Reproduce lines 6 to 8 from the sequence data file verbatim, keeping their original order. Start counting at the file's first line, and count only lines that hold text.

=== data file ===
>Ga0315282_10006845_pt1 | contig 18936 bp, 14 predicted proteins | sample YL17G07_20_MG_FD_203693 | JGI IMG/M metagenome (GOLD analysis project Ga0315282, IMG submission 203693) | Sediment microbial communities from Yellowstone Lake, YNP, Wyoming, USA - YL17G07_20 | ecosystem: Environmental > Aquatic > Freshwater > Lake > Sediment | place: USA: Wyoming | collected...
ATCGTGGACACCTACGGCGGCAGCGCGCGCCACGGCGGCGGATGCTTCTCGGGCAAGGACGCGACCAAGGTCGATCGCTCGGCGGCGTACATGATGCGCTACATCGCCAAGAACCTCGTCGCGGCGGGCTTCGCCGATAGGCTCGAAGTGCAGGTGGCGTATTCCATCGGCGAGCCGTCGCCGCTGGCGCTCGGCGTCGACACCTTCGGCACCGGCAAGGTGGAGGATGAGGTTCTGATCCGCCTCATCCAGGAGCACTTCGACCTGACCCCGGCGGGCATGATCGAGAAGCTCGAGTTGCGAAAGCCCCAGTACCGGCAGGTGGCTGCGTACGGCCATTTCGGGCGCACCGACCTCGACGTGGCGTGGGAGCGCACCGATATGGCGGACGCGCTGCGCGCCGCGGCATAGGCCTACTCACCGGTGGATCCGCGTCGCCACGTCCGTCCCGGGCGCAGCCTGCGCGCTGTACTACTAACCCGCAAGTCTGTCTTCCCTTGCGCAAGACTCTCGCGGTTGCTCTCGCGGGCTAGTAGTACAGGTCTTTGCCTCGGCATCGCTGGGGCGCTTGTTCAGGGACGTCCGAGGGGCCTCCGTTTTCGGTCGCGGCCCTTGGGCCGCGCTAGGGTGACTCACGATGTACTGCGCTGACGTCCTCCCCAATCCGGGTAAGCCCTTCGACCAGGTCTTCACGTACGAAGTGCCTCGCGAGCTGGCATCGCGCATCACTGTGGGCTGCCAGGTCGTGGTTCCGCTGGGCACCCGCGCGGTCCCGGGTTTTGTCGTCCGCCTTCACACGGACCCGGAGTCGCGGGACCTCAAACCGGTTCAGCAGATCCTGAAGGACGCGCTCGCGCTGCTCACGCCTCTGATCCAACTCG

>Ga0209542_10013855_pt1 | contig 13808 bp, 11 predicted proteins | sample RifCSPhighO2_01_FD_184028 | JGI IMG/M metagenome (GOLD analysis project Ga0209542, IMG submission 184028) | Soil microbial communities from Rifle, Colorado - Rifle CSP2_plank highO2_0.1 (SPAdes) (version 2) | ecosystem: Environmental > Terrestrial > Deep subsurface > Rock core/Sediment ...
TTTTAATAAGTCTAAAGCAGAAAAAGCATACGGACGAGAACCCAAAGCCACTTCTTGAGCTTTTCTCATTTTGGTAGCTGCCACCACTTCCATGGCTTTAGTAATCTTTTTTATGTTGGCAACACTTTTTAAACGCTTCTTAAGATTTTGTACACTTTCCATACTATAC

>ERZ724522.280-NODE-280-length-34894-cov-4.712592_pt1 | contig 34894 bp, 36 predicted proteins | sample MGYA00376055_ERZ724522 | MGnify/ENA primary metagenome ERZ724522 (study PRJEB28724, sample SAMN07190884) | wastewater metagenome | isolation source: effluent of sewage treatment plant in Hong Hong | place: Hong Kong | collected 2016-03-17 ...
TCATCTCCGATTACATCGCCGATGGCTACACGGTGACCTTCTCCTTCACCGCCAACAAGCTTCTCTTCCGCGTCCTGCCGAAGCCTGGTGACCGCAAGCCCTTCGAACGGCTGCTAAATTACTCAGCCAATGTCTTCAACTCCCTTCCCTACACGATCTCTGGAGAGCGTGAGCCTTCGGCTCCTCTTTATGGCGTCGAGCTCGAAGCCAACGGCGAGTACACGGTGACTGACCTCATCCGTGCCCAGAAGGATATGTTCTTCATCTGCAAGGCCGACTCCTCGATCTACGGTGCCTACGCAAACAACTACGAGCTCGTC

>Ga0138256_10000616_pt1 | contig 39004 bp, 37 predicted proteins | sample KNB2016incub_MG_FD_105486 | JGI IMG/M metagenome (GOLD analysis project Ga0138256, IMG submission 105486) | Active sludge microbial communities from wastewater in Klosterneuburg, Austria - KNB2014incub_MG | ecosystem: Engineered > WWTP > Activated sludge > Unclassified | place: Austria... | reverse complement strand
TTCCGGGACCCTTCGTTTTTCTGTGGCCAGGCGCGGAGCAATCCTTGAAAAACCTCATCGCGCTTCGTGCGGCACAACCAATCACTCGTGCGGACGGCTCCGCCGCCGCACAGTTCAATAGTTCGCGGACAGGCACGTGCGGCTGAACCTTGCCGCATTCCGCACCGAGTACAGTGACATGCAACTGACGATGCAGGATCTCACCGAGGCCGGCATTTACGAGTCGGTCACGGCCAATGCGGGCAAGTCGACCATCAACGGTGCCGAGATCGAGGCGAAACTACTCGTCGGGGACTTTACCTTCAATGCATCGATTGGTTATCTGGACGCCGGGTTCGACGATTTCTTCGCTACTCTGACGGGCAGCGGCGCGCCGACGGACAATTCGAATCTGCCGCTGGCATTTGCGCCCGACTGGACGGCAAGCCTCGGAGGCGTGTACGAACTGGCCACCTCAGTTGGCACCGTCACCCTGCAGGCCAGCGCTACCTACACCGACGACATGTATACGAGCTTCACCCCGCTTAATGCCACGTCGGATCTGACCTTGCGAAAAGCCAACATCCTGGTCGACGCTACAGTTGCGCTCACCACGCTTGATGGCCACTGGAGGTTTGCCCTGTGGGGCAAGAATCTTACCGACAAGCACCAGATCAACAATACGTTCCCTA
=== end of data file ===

TCATCTCCGATTACATCGCCGATGGCTACACGGTGACCTTCTCCTTCACCGCCAACAAGCTTCTCTTCCGCGTCCTGCCGAAGCCTGGTGACCGCAAGCCCTTCGAACGGCTGCTAAATTACTCAGCCAATGTCTTCAACTCCCTTCCCTACACGATCTCTGGAGAGCGTGAGCCTTCGGCTCCTCTTTATGGCGTCGAGCTCGAAGCCAACGGCGAGTACACGGTGACTGACCTCATCCGTGCCCAGAAGGATATGTTCTTCATCTGCAAGGCCGACTCCTCGATCTACGGTGCCTACGCAAACAACTACGAGCTCGTC

>Ga0138256_10000616_pt1 | contig 39004 bp, 37 predicted proteins | sample KNB2016incub_MG_FD_105486 | JGI IMG/M metagenome (GOLD analysis project Ga0138256, IMG submission 105486) | Active sludge microbial communities from wastewater in Klosterneuburg, Austria - KNB2014incub_MG | ecosystem: Engineered > WWTP > Activated sludge > Unclassified | place: Austria... | reverse complement strand
TTCCGGGACCCTTCGTTTTTCTGTGGCCAGGCGCGGAGCAATCCTTGAAAAACCTCATCGCGCTTCGTGCGGCACAACCAATCACTCGTGCGGACGGCTCCGCCGCCGCACAGTTCAATAGTTCGCGGACAGGCACGTGCGGCTGAACCTTGCCGCATTCCGCACCGAGTACAGTGACATGCAACTGACGATGCAGGATCTCACCGAGGCCGGCATTTACGAGTCGGTCACGGCCAATGCGGGCAAGTCGACCATCAACGGTGCCGAGATCGAGGCGAAACTACTCGTCGGGGACTTTACCTTCAATGCATCGATTGGTTATCTGGACGCCGGGTTCGACGATTTCTTCGCTACTCTGACGGGCAGCGGCGCGCCGACGGACAATTCGAATCTGCCGCTGGCATTTGCGCCCGACTGGACGGCAAGCCTCGGAGGCGTGTACGAACTGGCCACCTCAGTTGGCACCGTCACCCTGCAGGCCAGCGCTACCTACACCGACGACATGTATACGAGCTTCACCCCGCTTAATGCCACGTCGGATCTGACCTTGCGAAAAGCCAACATCCTGGTCGACGCTACAGTTGCGCTCACCACGCTTGATGGCCACTGGAGGTTTGCCCTGTGGGGCAAGAATCTTACCGACAAGCACCAGATCAACAATACGTTCCCTA